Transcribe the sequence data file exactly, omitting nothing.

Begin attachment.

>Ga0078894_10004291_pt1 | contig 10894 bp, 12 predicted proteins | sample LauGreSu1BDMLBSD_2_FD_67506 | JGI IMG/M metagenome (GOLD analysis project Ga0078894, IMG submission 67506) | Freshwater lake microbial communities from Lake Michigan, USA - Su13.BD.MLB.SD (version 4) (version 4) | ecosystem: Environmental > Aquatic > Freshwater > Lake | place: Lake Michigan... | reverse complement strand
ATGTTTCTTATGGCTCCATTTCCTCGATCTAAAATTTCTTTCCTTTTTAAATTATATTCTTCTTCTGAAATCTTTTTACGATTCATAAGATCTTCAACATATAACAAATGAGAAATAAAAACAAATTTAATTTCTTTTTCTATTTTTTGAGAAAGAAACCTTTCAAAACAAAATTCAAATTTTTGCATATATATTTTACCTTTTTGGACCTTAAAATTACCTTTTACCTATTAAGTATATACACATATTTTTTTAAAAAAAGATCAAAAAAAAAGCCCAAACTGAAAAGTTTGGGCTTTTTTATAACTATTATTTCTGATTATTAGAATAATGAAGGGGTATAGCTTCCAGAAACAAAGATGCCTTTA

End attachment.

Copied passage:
>Ga0078894_10004291_pt1 | contig 10894 bp, 12 predicted proteins | sample LauGreSu1BDMLBSD_2_FD_67506 | JGI IMG/M metagenome (GOLD analysis project Ga0078894, IMG submission 67506) | Freshwater lake microbial communities from Lake Michigan, USA - Su13.BD.MLB.SD (version 4) (version 4) | ecosystem: Environmental > Aquatic > Freshwater > Lake | place: Lake Michigan... | reverse complement strand
ATGTTTCTTATGGCTCCATTTCCTCGATCTAAAATTTCTTTCCTTTTTAAATTATATTCTTCTTCTGAAATCTTTTTACGATTCATAAGATCTTCAACATATAACAAATGAGAAATAAAAACAAATTTAATTTCTTTTTCTATTTTTTGAGAAAGAAACCTTTCAAAACAAAATTCAAATTTTTGCATATATATTTTACCTTTTTGGACCTTAAAATTACCTTTTACCTATTAAGTATATACACATATTTTTTTAAAAAAAGATCAAAAAAAAAGCCCAAACTGAAAAGTTTGGGCTTTTTTATAACTATTATTTCTGATTATTAGAATAATGAAGGGGTATAGCTTCCAGAAACAAAGATGCCTTTA